September 11 attacks
The south and east facades of the Verizon Building were heavily damaged in the September 11 attacks, from the collapse of the adjacent 7 World Trade Center, as well as the collapse of the Twin Towers. No fires were observed in the building on September 11.
The building's older design utilizes thick masonry and gives the building added strength, which helped the building withstand the attacks and remain structurally sound. The building has thick, heavy masonry in the exterior infill walls, which encloses the building's steel frame. Brick, cinder, concrete and other masonry materials encase interior steel columns, beams, girders and other structural elements. The masonry allowed the structure to absorb much of the energy from debris hitting the building. Nonetheless, the building had extensive damage to its east and south facades. Underground cable vaults belonging to Verizon, along with other underground utility infrastructure were also heavily damaged from water and debris.
Restoration and renovation
Tishman Realty & Construction, which had been planning work on the building prior to the attacks, did a quick assessment of the building in the days after the attack. William F. Collins AIA Architects was the lead architectural firm working on the restoration, while Tishman Interiors managed the project. Restoration of the building took three years, at a cost of $1.4 billion.
The Excalibur Bronze Foundry and Petrillo Stone were hired as specialists for restoring intricate ornamental detail in the facade and in the lobby. This part of the restoration accounted for a significant portion of restoration costs. Facade restoration involved carving motif designs in the ornamental limestone, and restoring the 10 frescoes in the lobby. For the murals in the lobby, hypodermic needles were used to inject acrylic resin to restore the paint and plaster.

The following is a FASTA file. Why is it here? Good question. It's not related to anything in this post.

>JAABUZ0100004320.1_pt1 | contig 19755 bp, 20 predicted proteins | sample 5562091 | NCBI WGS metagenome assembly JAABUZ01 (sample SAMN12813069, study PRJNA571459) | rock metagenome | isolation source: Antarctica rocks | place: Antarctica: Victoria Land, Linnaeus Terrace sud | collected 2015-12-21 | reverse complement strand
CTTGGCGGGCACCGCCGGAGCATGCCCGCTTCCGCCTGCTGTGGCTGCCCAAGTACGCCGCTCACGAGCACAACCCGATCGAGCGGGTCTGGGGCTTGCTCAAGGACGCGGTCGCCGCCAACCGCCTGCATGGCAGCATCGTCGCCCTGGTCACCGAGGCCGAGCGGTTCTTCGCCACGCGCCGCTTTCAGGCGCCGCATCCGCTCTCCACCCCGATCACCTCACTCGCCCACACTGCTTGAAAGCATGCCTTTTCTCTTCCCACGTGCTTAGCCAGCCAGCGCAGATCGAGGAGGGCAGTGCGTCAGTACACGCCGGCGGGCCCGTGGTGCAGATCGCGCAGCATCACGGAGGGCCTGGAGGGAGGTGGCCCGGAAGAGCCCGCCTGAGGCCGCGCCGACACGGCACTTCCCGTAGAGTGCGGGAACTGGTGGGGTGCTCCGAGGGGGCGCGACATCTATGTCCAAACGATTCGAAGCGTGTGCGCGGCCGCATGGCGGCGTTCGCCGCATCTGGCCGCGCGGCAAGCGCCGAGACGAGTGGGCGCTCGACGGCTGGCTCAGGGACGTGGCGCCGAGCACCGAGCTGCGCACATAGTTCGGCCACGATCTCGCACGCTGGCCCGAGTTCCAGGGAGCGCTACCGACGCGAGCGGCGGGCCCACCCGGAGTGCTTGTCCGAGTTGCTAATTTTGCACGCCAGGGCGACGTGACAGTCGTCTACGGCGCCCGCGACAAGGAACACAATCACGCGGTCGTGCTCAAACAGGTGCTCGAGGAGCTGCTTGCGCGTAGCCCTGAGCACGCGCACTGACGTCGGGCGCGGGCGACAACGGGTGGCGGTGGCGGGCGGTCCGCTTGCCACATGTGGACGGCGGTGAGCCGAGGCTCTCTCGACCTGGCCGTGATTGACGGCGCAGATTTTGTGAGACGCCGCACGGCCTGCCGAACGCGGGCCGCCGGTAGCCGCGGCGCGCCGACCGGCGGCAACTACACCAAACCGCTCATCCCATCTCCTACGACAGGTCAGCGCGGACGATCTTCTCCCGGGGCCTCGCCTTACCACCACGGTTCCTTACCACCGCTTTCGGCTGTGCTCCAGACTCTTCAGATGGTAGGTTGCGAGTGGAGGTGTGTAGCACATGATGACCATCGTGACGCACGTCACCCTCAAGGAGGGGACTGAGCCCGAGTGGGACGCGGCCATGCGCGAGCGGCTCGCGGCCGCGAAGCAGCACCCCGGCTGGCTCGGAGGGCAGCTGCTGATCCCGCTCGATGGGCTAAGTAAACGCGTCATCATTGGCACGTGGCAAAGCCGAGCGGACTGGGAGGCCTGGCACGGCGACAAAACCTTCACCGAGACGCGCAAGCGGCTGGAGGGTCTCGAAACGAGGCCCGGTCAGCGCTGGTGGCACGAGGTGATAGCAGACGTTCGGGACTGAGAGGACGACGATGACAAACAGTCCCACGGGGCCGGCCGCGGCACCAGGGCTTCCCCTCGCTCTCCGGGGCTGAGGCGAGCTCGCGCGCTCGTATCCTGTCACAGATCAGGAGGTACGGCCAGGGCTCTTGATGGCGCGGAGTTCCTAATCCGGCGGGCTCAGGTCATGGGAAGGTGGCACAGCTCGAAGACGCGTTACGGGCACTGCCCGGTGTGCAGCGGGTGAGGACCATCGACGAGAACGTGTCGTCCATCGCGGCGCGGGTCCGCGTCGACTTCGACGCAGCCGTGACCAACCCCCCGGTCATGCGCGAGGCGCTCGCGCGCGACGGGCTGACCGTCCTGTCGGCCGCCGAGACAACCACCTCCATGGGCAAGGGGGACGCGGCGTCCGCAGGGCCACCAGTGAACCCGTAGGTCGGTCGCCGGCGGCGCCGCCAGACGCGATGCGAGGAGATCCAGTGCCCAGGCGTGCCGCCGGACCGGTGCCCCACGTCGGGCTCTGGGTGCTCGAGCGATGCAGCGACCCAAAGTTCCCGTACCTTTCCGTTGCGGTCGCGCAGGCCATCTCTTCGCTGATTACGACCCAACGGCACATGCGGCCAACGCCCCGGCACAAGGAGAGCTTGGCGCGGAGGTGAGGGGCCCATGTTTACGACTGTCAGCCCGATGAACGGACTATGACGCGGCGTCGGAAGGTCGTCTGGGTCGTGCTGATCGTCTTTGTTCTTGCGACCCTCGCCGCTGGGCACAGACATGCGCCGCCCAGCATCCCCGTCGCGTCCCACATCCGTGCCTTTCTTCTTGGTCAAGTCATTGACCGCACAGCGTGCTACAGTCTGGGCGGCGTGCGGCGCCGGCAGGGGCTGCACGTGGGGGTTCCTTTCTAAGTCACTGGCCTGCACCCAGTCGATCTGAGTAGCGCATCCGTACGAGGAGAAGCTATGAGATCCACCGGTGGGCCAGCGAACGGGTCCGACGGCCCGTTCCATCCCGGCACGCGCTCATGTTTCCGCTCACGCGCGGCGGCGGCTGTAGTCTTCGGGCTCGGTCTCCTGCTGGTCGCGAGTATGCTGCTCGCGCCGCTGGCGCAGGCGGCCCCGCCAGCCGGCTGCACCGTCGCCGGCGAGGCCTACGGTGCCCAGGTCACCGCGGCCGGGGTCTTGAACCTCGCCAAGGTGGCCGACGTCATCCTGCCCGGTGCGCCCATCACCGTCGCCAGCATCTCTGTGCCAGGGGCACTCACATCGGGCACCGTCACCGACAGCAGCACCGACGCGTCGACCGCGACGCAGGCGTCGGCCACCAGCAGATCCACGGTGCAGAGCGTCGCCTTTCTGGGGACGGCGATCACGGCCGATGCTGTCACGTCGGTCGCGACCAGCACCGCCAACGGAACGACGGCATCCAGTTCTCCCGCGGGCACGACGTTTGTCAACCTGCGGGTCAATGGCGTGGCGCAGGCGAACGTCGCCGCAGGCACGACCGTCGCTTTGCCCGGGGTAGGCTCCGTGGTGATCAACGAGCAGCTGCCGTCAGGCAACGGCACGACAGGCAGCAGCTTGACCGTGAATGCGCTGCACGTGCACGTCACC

On the executive office floors, barrel-vaulted ceilings were restored, restoring plaster friezes, and other work. Restoration of the building also involved replacing a corner column; A+ Construction of Rye, New York was responsible for this work. The building's 23 elevators were also upgraded, new fire alarms, building command systems, and chillers installed, and restrooms made accessible to those with disabilities.
In 2004, the New York Landmarks Conservancy awarded Tishman Interiors the Lucy G. Moses Preservation Award for its restoration work on the Verizon Building. By late 2005, the restoration was complete and in December, Verizon, announced it would move its headquarters from midtown Manhattan into the downtown building which had space for 1,500 employees. The building also continues to serve as a telephone switching center.
The building, which had been designated a New York City Landmark in 1999, was added to the National Register of Historic Places in 2009.
The building was partially flooded by storm surge from Hurricane Sandy in 2012.
In 2013, the top 22 floors of the 32-story building were purchased by developer Ben Shaoul for conversion to condominiums known as One Hundred Barclay.